Such a diffusing process also allows for the early assessment of posttraumatic stress symptoms, which can then be used to guide future psychological intervention such as CBT where necessary.

“There are many symptoms that are common and normal reactions to traumatic events. These will generally lessen over a number of weeks.”

Emotional symptoms include: Fear, anger, frustration, wanting to escape, anxiety, disbelief, irritability, sadness, depression, helplessness, and feelings of guilt and shame.

Cognitive symptoms include: intrusive thoughts, bad dreams, nightmares, and vivid recall of events.

Physical symptoms include: being easily startled, dizziness, difficult breathing, heart palpitations, tension, fatigue, and hyperactivity.

Behavioural symptoms include: having trouble making decisions, withdrawal, angered, sleep problems, mood swings, poor concentration, and increased use of alcohol or drugs.

“Assessing for these symptoms early and providing follow-up care for those who need it is a recommended course of action,” said Stan.

Quite apart from professional support trauma victims can help themselves.

Helping yourself

  • Acknowledge the trauma.
  • Seek support if you need it.
  • Exercise, eat well, and rest.
  • Reduce your substance use, especially if you find they are ‘numbing’ your feelings.
  • Help others if you think it may help you cope.
  • Write about your feelings.

Psychology Consultants psychologists are experienced in providing individual, group and corporate debriefing sessions. Please contact us for further information.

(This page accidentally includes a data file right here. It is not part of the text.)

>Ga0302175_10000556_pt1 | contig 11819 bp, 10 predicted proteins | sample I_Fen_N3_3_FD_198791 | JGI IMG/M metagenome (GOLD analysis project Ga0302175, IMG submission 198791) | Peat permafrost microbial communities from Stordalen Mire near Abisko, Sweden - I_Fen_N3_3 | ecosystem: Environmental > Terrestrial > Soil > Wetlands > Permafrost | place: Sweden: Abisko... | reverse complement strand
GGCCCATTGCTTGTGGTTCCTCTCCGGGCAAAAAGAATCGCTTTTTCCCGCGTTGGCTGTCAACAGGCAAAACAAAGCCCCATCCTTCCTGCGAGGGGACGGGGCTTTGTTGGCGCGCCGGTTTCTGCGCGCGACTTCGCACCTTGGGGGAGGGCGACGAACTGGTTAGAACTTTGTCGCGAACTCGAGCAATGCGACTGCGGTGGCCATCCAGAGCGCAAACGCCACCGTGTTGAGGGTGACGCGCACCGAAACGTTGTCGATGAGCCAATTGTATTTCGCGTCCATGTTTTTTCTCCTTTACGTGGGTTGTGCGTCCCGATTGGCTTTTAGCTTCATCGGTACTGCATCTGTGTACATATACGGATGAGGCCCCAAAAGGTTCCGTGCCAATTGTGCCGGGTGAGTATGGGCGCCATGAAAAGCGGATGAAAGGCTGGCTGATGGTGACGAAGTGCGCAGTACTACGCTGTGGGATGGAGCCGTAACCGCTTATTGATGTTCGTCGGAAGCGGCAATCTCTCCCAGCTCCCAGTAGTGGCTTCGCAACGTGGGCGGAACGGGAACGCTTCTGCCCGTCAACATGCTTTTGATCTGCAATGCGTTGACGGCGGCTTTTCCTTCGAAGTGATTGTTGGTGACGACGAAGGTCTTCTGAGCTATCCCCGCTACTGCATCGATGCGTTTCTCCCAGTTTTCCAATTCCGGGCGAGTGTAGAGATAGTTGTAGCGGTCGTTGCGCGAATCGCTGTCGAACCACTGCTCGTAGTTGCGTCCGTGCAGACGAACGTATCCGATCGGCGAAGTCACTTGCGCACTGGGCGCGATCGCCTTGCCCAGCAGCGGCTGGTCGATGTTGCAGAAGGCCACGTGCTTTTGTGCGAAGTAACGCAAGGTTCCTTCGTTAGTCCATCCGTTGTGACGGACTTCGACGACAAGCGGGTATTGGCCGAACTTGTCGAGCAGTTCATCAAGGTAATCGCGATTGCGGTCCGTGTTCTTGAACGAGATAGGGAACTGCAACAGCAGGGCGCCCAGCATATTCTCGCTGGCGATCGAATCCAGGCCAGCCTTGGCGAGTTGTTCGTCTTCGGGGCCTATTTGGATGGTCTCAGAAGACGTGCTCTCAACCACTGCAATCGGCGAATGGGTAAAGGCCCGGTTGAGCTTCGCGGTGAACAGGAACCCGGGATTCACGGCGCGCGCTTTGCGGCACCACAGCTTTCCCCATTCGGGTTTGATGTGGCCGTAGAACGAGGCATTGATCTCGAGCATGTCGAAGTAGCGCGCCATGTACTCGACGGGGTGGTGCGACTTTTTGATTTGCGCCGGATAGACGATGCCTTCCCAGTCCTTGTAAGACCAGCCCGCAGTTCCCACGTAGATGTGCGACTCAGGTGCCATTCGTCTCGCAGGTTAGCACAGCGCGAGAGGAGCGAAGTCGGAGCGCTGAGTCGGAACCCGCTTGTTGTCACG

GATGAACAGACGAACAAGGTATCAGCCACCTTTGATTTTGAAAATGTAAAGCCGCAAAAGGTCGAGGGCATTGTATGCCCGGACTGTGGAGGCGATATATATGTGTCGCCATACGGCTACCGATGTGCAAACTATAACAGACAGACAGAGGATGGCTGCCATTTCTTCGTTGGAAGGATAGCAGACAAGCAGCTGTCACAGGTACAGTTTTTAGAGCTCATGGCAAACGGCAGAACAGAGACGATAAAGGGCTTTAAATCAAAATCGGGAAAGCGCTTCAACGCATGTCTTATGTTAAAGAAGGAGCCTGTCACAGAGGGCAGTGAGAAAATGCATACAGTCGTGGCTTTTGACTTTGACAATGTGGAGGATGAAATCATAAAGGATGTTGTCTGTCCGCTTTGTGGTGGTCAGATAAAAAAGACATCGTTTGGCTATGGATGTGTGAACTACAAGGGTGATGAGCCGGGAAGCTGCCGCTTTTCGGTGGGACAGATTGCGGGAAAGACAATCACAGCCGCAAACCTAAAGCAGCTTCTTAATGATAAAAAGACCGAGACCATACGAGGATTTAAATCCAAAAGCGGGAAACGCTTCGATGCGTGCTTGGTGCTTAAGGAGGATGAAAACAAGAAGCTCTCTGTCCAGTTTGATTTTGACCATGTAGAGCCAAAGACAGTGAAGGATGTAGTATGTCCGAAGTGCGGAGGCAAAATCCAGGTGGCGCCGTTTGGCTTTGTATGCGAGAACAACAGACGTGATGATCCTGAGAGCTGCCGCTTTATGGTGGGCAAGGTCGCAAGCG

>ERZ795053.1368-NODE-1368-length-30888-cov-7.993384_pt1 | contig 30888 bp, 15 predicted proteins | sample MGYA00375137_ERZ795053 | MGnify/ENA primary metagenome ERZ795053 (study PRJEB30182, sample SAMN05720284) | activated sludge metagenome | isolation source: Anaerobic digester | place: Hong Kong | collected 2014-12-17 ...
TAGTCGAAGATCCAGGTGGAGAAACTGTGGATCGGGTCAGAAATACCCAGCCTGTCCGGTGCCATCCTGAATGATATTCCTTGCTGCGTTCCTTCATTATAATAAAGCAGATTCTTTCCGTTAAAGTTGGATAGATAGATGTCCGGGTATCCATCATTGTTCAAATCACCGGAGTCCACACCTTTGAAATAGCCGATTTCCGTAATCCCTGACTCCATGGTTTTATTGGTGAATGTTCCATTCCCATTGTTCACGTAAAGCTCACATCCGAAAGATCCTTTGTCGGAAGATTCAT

PTSD AND SLEEP

By Clinical Psychologist, Kathryn Smith & Psychiatrist, Curt Gray

Trauma regularly touches our community. Watch the evening news and you will witness traumatic events like car accidents, assaults, hold ups, natural disaster, terrorism and war.

Experiencing a traumatic event or the atrocities of war can have a marked impact on people’s lives.  While most people are able to recover from trauma, others go on to develop psychological disorders such as posttraumatic stress disorder (PTSD).

PTSD is characterized by sufferers persistently re-experiencing the traumatic event, through intrusive recollections, distressing dreams, or flashbacks. Sufferers may also try to cope through avoiding things that may be associated with the event, or memory. They may also experience mood and other changes such as irritability, anger, concentration difficulties, hypervigilance or being startled easily.